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SATURDAY’S CHILD: Din, diner and dinner


Tony Deyal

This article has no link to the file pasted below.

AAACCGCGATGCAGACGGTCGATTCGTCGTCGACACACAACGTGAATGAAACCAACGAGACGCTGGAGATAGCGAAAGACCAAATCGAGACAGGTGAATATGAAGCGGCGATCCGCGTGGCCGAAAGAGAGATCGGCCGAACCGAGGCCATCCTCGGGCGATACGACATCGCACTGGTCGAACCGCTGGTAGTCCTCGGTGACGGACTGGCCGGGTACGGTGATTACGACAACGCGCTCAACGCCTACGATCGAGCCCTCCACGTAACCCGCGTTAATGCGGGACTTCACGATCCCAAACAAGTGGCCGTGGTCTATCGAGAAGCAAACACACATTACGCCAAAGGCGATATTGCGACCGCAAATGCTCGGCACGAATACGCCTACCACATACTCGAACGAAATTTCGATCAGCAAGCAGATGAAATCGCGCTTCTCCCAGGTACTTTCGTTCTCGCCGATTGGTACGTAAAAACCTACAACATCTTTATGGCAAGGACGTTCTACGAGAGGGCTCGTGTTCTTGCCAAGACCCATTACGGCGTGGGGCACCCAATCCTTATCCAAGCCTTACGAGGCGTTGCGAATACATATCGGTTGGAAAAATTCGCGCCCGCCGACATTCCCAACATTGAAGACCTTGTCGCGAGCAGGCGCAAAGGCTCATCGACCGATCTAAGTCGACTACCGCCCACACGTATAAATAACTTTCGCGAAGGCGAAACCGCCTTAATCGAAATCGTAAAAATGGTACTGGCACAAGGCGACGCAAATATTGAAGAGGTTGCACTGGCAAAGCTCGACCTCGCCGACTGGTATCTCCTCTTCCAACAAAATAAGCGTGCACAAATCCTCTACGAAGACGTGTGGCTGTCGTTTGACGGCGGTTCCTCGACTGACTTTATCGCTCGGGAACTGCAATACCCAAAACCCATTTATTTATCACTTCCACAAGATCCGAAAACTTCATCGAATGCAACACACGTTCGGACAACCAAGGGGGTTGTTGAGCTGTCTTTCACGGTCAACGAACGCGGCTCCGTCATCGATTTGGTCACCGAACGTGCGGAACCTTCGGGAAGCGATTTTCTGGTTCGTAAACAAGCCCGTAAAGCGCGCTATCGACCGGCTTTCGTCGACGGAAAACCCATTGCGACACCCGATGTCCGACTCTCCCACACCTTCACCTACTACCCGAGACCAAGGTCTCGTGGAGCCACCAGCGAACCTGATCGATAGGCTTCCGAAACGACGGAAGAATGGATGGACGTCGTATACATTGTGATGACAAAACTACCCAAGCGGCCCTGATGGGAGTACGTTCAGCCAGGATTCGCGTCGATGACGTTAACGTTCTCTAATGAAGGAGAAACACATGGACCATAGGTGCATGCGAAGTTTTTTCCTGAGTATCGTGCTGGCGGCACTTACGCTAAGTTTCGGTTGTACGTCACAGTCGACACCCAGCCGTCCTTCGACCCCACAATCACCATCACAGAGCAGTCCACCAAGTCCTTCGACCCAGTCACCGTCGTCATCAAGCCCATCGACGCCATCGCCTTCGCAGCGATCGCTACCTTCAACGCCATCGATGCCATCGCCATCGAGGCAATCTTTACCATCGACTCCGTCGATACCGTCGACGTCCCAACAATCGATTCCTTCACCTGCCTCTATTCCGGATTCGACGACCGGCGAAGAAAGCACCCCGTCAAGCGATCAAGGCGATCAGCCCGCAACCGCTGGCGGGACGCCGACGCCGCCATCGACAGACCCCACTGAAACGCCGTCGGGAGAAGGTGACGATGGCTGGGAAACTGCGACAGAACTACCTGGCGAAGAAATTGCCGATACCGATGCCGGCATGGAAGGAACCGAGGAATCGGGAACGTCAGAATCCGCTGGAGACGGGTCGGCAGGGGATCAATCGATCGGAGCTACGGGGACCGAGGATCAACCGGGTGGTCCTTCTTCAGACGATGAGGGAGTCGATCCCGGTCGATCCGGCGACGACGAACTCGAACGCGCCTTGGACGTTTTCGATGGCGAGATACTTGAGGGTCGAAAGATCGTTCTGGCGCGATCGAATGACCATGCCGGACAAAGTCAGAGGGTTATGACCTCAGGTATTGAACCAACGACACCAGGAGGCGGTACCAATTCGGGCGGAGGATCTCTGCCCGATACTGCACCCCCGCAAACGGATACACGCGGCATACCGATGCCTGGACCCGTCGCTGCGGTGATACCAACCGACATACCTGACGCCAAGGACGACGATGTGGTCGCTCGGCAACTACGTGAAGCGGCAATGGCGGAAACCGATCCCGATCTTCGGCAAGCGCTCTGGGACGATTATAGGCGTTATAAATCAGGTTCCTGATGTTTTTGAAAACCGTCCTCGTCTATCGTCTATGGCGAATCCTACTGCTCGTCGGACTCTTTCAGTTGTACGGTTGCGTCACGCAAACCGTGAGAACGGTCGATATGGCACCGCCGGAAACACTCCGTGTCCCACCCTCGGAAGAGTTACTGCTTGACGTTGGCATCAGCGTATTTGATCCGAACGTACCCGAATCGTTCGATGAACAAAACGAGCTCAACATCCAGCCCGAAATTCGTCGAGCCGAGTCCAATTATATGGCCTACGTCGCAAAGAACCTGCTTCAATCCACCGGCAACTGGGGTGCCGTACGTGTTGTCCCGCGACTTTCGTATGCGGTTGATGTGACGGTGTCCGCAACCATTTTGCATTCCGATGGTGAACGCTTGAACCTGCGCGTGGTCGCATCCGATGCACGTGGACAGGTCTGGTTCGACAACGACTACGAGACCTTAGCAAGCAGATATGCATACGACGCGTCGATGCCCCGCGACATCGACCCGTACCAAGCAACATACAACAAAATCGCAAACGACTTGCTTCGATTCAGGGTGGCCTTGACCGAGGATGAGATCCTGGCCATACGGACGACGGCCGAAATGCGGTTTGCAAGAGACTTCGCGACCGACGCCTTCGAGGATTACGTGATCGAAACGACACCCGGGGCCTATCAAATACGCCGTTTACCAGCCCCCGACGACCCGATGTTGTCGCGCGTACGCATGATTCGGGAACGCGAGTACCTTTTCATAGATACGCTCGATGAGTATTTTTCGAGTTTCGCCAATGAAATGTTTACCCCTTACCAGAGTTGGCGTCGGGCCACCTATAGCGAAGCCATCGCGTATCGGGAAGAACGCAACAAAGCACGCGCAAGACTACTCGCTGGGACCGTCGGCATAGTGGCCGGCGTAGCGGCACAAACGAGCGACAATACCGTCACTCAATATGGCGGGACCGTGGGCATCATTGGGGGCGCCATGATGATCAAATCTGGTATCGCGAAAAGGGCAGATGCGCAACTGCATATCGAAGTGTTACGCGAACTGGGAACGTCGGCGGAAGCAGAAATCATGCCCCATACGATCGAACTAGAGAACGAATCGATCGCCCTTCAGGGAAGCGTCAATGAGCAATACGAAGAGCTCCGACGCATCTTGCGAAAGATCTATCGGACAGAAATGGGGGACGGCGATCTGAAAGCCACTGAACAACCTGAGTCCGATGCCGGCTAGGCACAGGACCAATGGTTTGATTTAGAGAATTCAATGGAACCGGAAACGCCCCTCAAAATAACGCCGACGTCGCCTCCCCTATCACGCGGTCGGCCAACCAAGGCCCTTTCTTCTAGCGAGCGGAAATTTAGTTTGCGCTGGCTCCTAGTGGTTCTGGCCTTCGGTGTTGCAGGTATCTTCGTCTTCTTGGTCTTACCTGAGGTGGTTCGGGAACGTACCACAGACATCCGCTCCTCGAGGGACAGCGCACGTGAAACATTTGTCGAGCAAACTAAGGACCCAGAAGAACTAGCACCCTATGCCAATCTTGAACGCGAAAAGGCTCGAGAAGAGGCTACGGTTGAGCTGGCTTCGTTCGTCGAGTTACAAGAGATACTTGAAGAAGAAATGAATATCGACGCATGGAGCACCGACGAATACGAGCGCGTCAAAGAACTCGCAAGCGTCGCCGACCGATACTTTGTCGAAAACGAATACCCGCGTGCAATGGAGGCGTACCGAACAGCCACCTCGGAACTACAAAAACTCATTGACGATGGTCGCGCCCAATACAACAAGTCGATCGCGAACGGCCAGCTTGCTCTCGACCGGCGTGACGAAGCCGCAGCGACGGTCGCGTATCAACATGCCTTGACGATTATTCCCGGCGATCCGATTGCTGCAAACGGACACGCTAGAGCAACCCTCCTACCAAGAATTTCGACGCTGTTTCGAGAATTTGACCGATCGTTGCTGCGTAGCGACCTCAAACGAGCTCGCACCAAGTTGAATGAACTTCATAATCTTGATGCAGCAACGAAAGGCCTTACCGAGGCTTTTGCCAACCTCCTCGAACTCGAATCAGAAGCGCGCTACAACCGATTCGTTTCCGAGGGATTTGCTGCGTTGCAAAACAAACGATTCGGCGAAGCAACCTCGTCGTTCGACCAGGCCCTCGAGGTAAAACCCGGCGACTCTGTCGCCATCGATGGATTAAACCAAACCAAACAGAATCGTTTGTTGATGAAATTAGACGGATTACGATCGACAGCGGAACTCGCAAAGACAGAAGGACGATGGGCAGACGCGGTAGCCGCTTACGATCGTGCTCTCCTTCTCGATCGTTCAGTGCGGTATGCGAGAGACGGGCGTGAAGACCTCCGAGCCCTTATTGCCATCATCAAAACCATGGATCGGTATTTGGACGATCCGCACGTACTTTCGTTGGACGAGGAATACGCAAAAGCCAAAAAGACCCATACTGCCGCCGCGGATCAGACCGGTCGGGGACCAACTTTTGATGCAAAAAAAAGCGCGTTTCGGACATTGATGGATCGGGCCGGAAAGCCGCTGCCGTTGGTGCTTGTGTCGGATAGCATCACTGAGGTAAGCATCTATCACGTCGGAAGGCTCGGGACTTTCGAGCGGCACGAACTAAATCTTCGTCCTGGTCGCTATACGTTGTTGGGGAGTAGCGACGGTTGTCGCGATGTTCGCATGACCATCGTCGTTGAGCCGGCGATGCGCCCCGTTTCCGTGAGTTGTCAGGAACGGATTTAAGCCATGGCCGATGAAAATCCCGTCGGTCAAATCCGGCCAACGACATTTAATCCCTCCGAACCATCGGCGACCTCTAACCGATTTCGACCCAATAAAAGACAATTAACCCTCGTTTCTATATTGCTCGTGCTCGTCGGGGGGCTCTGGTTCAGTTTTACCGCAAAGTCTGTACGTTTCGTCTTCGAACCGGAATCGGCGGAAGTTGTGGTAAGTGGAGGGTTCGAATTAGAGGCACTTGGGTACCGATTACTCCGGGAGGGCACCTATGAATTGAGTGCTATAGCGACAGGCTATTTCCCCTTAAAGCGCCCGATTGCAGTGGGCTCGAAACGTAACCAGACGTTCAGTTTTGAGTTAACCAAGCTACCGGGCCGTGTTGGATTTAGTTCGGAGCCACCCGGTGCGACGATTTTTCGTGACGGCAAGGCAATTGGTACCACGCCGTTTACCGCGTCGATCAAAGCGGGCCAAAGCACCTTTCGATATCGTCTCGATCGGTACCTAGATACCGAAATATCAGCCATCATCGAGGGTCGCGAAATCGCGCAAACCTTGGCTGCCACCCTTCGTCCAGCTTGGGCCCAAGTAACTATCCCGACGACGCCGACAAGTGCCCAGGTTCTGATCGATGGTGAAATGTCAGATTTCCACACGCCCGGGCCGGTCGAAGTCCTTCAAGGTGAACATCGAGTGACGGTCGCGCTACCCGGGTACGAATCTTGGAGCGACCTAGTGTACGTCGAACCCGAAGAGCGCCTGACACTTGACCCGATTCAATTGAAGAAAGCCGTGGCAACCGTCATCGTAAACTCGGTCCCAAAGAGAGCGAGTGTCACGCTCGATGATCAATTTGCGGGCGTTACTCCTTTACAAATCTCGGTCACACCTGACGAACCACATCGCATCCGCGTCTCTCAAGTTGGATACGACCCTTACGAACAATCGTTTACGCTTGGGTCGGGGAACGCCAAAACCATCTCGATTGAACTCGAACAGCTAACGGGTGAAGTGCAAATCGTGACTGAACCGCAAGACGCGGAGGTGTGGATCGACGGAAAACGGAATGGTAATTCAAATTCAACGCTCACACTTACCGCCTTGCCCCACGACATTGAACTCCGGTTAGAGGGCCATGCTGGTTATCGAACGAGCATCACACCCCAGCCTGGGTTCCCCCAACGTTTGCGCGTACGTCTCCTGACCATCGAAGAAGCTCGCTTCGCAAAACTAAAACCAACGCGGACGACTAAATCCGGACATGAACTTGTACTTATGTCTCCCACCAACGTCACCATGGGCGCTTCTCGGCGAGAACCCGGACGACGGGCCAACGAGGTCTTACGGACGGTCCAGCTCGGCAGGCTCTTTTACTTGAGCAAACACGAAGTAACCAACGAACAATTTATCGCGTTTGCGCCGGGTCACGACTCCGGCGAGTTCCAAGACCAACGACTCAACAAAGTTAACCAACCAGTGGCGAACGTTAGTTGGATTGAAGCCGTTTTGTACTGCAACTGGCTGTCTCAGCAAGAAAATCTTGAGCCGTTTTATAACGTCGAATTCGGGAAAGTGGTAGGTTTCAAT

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Public speakers have different ways of starting their speeches. For example, the man whose topic was Sex got up, looked at the audience, said, “Ladies and gentlemen, it gives me great pleasure,” and then sat down.Some talk about a bikini speech (one that covers the essentials) or a cellophane speech (one that reveals everything and leaves nothing to the imagination).  I have a favourite opening line which I use when the audience is right. It is: “Ladies and gentlemen, I feel like a mosquito in a nudist camp. I know what I have to do but I don’t know where to start.”Later, as I started working at the Pan American Health Organisation (PAHO) I realised that mosquitoes know where to start. According to a BBC article, entitled Thou Shalt Not Suffer A Mosquito To Live: “Mosquitoes are also attracted by certain alcohols . . . . Mosquitoes are also attracted by other chemicals in our skin which is why some people are bitten more often than others. People who do not sweat as profusely as others are not bitten as often.”So if you’re drunk and sweaty, they start with you. In fact, one man swatted ten mosquitoes in his kitchen. He boasted to his wife that six were male and four were female. When she asked him how he could tell the difference in sexes, he replied: “Six were hiding inside an empty beer can, so they had to be male, and four were on the mirror.”The reason the females were on the mirror and not in the beer can is that (as the BBC article said), “while the males typically live only a few days after mating, the female can live for several days or even a couple of weeks repeating the mating, feeding and egg laying cycle several times”. They have to look their best to attract a new mate. Interestingly, only female mosquitoes are biters. They are attracted to people wearing dark clothing and, according to a new study, prefer beer drinkers.   According to the study, “beer consumption consistently increased attractiveness to mosquitoes”.What compounds the problem is that in addition to knowing what they have to do and where to start, mosquitoes don’t know when to stop.  Unfortunately, this is a problem that is common to public speakers, especially those on political platforms, who themselves have been likened to other creatures like mosquitoes, leeches and vampires that practise hematophagy or blood sucking.  They are all, as the BBC article stated, “nasty little blighters” but the mosquito takes the cake, icing, candles and plates when it comes to their potential to commit grievous bodily harm. “To most people in civilised areas, mosquitoes are merely considered pests . . . . However, something you may not know is they have the deadliest bite known to man. A shark might bite you in half, lions can tear you limb from limb, and a snake can inject you with a toxin that will leave you a quivering mass in minutes. Nevertheless, they just don’t have the numbers. More people die every year from the bite of the lowly mosquito than the bites of all other beasts put together,” stated the article. Mosquitoes cause more human suffering than any other organism. There are more mosquito-related deaths than AIDS deaths. One out of 17, or over one million people per year, die from mosquito-related infections. Mosquitoes are called “vectors” because they transmit disease. They are “vextors” because they can irritate the heck out of you. But if killing was a sport, the mosquito would win the title of “vector ludorum”.Earlier this week, I started the first of two three-day communication workshops – funded by the Pan American Health Organisation – for vector control workers, all public servants, in Antigua and Barbuda. The major problem we are trying to deal with is dengue fever which is associated with the Aedes aegypti mosquito.  Climate change has now transformed the weather patterns of most Caribbean countries to the extent that where formerly we had one distinct dry and one distinct wet or rainy season, we now have many alternating periods of heavy, torrential rains and cloudless hot days. Mosquitoes have more breeding periods and, unlike most of today’s generation, they don’t need calculators to multiply. The statistics are staggering and every country is either experiencing or facing the threat of dengue and dengue haemorrhagic fever.  The best way to deal with the problem is to kill the mosquitoes at source and the only people who can do that are householders and communities working closely with the vector control specialists.  The Aedes aegypti mosquito lives in and around our homes so as to be near their food source – us! In the midst of the din, we are the diner and the dinner; the restaurant, the appetiser and the main course. Dengue is our business as much as the government’s, or even more if we value our lives and those of our children.• Tony Deyal was last seen talking about the two Jamaican mosquitoes who saw a man walking. One said to the other, “Let’s take him with us to the swamp.” The other one said, “Nah.  If we do that the big mosquitoes will take him away from us like they always do.”

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